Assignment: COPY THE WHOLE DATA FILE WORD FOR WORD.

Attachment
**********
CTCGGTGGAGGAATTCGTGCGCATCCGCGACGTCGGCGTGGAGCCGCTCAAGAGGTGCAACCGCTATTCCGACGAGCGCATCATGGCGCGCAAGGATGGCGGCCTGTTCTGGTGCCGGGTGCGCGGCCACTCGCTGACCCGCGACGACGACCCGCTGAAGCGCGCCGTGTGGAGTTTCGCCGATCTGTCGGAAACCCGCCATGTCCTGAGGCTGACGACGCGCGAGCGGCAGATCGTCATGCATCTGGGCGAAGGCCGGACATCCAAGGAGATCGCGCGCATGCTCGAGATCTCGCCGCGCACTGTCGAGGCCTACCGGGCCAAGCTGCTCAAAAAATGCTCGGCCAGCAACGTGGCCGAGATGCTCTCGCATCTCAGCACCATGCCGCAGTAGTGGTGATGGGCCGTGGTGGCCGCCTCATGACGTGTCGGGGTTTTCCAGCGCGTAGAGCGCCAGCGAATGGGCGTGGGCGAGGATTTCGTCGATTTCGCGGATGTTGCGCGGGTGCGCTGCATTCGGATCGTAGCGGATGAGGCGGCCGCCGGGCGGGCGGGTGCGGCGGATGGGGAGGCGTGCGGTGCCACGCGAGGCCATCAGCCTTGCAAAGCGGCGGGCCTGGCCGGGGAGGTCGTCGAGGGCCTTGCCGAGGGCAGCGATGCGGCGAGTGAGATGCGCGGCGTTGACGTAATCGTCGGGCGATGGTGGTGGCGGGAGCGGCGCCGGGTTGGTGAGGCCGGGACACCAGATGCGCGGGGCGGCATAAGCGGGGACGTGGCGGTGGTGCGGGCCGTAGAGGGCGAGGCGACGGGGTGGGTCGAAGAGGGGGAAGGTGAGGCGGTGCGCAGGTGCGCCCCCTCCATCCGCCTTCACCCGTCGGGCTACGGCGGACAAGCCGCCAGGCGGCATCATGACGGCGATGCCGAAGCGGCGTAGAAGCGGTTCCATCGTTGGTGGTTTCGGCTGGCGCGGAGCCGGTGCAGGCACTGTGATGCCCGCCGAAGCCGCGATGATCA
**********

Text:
CTCGGTGGAGGAATTCGTGCGCATCCGCGACGTCGGCGTGGAGCCGCTCAAGAGGTGCAACCGCTATTCCGACGAGCGCATCATGGCGCGCAAGGATGGCGGCCTGTTCTGGTGCCGGGTGCGCGGCCACTCGCTGACCCGCGACGACGACCCGCTGAAGCGCGCCGTGTGGAGTTTCGCCGATCTGTCGGAAACCCGCCATGTCCTGAGGCTGACGACGCGCGAGCGGCAGATCGTCATGCATCTGGGCGAAGGCCGGACATCCAAGGAGATCGCGCGCATGCTCGAGATCTCGCCGCGCACTGTCGAGGCCTACCGGGCCAAGCTGCTCAAAAAATGCTCGGCCAGCAACGTGGCCGAGATGCTCTCGCATCTCAGCACCATGCCGCAGTAGTGGTGATGGGCCGTGGTGGCCGCCTCATGACGTGTCGGGGTTTTCCAGCGCGTAGAGCGCCAGCGAATGGGCGTGGGCGAGGATTTCGTCGATTTCGCGGATGTTGCGCGGGTGCGCTGCATTCGGATCGTAGCGGATGAGGCGGCCGCCGGGCGGGCGGGTGCGGCGGATGGGGAGGCGTGCGGTGCCACGCGAGGCCATCAGCCTTGCAAAGCGGCGGGCCTGGCCGGGGAGGTCGTCGAGGGCCTTGCCGAGGGCAGCGATGCGGCGAGTGAGATGCGCGGCGTTGACGTAATCGTCGGGCGATGGTGGTGGCGGGAGCGGCGCCGGGTTGGTGAGGCCGGGACACCAGATGCGCGGGGCGGCATAAGCGGGGACGTGGCGGTGGTGCGGGCCGTAGAGGGCGAGGCGACGGGGTGGGTCGAAGAGGGGGAAGGTGAGGCGGTGCGCAGGTGCGCCCCCTCCATCCGCCTTCACCCGTCGGGCTACGGCGGACAAGCCGCCAGGCGGCATCATGACGGCGATGCCGAAGCGGCGTAGAAGCGGTTCCATCGTTGGTGGTTTCGGCTGGCGCGGAGCCGGTGCAGGCACTGTGATGCCCGCCGAAGCCGCGATGATCA